n and l numbers

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Brendan Duong 1I
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Joined: Wed Sep 30, 2020 10:07 pm

n and l numbers

Postby Brendan Duong 1I » Sat Oct 31, 2020 3:50 pm

So my understanding is (and correct me if I'm wrong) n is the number/coefficient in front of the orbital. So n for 7s^2 is 7. My main point of confusion is for the l number. I've written down from lecture that l is equal to 0,1, up to n-1. But Ive also seen others just say that l is just 0 for s orbital, 1 for p, 2 for d, and 3 for f. So which of the two is it? What is n and l for 7p^5?

Akash J 1J
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Re: n and l numbers

Postby Akash J 1J » Sat Oct 31, 2020 3:55 pm

For 7p5, n = 7, l = 1.

You are right, for the angular momentum number (l), l=0 indicates the s subshell, l=1 indicates the p subshell, etc. However if you look at n = 1 (the first period with H and He), p can only equal 0, showing that you can only have the s subshell when n=1.
When n = 2, you can have l = 0, 1 indicating that the s and p subshells are possible. The trend continues until the f subshell (l=3) because after f, we don't currently have subshells to be characterized by l=4, 5, 6...

MinjooPark_3I
Posts: 79
Joined: Wed Sep 30, 2020 9:33 pm

Re: n and l numbers

Postby MinjooPark_3I » Sat Oct 31, 2020 3:59 pm

Hii. So l represents the shape of an orbital or specific subshell. l=0 is s, l=1 is p, l=2 is d, and l=3 is f.

Sonel Raj 3I
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Re: n and l numbers

Postby Sonel Raj 3I » Sat Oct 31, 2020 4:43 pm

The thing that has helped me most when learning about orbitals is looking at their positions in the periodic table. N corresponds to the period number, and if we were, for example, to only look at n=1, we would see that there are only two elements, and therefore only one possible subshell. For n=2, there is the s-subshell and the p-subshell only. If you can understand how the quantum numbers fit into the periodic table (there should be more resources online!) it can help you understand conceptually. :)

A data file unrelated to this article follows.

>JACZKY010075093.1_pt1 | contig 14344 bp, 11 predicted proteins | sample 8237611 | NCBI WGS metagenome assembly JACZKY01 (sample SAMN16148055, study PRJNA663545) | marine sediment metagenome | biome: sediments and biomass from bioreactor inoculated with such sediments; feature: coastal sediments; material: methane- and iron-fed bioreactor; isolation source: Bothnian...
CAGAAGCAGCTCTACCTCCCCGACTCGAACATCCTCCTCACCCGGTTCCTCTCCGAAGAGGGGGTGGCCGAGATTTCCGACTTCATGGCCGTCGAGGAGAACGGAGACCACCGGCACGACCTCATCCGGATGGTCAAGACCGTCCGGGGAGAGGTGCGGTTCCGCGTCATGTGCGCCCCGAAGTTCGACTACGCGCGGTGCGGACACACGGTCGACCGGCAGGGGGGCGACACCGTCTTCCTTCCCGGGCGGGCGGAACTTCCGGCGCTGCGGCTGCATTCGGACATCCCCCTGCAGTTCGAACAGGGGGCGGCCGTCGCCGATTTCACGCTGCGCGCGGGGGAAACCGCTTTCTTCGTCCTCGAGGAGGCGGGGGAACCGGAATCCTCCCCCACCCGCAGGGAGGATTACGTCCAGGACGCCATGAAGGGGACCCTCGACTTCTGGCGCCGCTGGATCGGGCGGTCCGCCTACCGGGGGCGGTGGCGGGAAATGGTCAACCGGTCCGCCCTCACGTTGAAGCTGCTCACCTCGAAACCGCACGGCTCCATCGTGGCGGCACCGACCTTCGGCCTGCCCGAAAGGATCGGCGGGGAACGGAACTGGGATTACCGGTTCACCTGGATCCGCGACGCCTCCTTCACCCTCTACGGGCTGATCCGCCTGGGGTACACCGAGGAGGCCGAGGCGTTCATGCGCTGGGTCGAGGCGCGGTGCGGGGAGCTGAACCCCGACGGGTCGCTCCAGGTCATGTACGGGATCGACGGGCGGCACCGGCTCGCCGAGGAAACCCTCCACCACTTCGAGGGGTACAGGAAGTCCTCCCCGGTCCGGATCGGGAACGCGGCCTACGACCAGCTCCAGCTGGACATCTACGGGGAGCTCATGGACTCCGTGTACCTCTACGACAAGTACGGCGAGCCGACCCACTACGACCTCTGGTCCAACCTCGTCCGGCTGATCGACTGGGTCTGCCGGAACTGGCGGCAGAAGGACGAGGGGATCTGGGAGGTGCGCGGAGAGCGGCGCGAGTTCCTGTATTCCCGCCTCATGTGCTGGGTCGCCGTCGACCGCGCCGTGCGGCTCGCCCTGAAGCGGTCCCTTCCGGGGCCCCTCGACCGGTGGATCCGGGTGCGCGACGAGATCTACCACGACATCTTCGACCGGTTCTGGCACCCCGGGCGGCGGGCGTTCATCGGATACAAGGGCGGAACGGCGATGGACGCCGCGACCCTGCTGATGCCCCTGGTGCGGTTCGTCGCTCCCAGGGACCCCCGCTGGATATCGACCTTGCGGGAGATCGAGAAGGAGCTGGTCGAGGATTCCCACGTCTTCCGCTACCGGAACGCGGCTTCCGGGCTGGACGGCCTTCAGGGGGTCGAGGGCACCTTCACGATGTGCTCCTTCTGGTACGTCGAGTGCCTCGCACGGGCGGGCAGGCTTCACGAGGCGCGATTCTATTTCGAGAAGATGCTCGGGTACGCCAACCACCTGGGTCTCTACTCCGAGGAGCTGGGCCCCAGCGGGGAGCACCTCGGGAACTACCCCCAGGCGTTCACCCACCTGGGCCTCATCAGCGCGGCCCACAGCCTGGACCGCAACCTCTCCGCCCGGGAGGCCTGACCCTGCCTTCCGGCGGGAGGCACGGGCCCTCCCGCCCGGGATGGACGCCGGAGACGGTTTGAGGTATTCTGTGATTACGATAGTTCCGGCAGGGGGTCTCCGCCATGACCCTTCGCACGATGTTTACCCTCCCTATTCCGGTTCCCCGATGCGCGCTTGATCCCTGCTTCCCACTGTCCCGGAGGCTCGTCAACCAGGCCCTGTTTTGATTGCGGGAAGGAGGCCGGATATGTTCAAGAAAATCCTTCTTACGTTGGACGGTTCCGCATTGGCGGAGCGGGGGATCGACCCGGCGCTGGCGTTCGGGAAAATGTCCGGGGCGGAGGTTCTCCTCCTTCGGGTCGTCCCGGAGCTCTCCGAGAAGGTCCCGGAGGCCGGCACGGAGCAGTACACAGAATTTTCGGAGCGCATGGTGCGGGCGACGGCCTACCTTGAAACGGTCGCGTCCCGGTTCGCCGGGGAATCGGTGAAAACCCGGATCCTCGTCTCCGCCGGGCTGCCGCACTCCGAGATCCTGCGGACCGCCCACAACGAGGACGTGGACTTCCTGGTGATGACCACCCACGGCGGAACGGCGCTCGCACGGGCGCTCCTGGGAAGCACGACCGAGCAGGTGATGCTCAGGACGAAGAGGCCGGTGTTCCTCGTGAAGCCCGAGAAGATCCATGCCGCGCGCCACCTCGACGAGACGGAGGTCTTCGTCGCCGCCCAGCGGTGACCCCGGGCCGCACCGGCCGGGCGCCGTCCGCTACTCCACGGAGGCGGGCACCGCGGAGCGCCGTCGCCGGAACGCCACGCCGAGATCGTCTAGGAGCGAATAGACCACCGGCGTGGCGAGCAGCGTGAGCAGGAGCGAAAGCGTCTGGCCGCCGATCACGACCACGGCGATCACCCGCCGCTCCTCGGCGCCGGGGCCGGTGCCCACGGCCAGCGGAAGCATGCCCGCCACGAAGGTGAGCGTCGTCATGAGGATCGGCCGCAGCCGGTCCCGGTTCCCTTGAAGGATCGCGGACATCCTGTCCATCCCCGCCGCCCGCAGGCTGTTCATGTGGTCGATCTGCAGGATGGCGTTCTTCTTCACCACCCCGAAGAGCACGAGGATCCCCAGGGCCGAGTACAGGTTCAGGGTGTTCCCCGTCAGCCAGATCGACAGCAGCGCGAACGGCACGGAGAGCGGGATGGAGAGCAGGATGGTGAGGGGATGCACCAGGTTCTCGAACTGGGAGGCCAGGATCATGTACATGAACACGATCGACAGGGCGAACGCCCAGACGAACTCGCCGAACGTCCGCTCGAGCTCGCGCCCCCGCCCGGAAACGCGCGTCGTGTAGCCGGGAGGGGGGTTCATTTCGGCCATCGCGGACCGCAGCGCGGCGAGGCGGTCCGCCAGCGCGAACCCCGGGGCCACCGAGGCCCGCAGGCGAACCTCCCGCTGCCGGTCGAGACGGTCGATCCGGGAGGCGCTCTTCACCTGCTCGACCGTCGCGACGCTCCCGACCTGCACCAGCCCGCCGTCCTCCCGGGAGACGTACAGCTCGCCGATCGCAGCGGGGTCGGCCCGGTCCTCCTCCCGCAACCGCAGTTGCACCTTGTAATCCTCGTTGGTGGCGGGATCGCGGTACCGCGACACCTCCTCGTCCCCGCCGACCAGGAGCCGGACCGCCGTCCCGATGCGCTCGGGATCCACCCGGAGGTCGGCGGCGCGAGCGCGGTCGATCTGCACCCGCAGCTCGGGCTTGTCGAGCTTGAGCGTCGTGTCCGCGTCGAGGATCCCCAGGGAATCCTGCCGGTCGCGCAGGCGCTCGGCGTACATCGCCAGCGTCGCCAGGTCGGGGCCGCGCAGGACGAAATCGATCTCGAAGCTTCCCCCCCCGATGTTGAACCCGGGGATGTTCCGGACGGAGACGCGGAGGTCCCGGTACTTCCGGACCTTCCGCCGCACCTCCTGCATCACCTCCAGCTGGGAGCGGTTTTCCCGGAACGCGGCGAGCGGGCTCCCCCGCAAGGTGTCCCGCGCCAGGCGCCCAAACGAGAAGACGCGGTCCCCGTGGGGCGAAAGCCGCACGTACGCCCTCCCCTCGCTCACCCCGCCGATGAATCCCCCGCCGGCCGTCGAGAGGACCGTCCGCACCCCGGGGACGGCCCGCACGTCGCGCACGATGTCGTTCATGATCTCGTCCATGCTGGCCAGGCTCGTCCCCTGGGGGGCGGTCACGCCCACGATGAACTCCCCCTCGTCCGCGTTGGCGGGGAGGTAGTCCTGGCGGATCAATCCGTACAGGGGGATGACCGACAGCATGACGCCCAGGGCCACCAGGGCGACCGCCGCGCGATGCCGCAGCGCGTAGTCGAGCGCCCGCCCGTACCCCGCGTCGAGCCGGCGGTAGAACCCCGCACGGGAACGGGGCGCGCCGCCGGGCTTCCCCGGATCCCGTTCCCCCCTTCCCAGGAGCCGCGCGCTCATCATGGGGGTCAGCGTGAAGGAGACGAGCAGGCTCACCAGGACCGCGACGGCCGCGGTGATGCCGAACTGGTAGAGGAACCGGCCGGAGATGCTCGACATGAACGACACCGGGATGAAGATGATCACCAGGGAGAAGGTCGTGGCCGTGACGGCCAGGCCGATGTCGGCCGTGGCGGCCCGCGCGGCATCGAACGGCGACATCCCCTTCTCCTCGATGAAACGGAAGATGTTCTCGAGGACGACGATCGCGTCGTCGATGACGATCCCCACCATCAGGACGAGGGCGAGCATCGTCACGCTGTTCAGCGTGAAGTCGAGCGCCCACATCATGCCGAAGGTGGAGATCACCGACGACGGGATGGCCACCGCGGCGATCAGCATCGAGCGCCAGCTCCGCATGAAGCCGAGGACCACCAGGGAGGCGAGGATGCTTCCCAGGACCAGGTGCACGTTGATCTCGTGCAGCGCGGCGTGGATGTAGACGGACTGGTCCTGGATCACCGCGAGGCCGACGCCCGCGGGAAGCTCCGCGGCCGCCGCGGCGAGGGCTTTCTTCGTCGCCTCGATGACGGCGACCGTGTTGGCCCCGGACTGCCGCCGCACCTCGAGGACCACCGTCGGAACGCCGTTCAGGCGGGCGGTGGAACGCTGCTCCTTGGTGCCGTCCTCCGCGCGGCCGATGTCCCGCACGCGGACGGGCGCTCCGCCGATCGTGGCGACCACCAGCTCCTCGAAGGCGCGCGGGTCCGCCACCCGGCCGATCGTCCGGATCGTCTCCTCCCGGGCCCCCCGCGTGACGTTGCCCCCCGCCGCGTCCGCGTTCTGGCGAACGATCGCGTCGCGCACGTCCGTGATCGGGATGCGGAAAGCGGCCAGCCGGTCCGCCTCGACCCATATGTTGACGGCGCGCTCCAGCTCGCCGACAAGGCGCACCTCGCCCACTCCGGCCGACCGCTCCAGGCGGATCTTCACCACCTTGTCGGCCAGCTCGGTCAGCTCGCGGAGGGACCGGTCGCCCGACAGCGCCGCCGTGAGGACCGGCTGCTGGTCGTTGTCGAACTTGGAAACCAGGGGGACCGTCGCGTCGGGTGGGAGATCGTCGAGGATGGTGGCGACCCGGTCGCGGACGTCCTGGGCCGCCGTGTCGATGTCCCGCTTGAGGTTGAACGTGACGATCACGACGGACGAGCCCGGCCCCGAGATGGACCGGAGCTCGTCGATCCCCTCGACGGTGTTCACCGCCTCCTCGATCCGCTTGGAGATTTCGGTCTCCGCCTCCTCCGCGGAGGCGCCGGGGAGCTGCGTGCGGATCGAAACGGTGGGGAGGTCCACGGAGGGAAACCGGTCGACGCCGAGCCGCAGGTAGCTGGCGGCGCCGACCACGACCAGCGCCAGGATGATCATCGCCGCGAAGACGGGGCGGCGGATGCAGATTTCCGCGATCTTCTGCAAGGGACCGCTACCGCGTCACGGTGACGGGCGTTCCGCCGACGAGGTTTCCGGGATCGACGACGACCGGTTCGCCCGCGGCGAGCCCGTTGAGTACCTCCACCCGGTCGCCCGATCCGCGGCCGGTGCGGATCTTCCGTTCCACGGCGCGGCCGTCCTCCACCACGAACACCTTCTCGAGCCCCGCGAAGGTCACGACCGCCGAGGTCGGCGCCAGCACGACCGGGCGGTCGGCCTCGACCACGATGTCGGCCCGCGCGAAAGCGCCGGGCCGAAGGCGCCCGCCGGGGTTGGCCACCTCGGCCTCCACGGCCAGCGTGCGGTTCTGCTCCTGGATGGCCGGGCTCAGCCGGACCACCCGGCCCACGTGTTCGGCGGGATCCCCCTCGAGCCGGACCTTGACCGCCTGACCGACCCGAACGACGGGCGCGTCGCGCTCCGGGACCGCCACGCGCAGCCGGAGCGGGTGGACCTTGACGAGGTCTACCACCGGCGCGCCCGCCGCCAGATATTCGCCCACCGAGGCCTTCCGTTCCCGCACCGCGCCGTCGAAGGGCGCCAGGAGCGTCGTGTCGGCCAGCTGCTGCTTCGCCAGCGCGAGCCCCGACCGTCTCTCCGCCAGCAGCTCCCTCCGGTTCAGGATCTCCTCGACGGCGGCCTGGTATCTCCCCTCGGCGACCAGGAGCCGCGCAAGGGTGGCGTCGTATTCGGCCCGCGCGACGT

Shruti Kulkarni 2I
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Joined: Thu Oct 08, 2020 12:16 am

Re: n and l numbers

Postby Shruti Kulkarni 2I » Sat Oct 31, 2020 4:46 pm

Hi! Generically, the corresponding orbitals do follow the pattern l = 0 is s, l = 1 is p, l = 2 is d, and l = 3 is f. So, for the 7p^5 example you mentioned, it would have quantum numbers of n = 7 and l = 1, as you are in the p-orbital.

Joey_Okumura_1E
Posts: 82
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Re: n and l numbers

Postby Joey_Okumura_1E » Sat Oct 31, 2020 5:31 pm

n represents the shell. l represents the subshell. ml represents the orbital. Therefore, for 7p5, n=7; l=1 indicates it is a p orbital; and ml would indicate if it was a px orbital, py orbital, etc.


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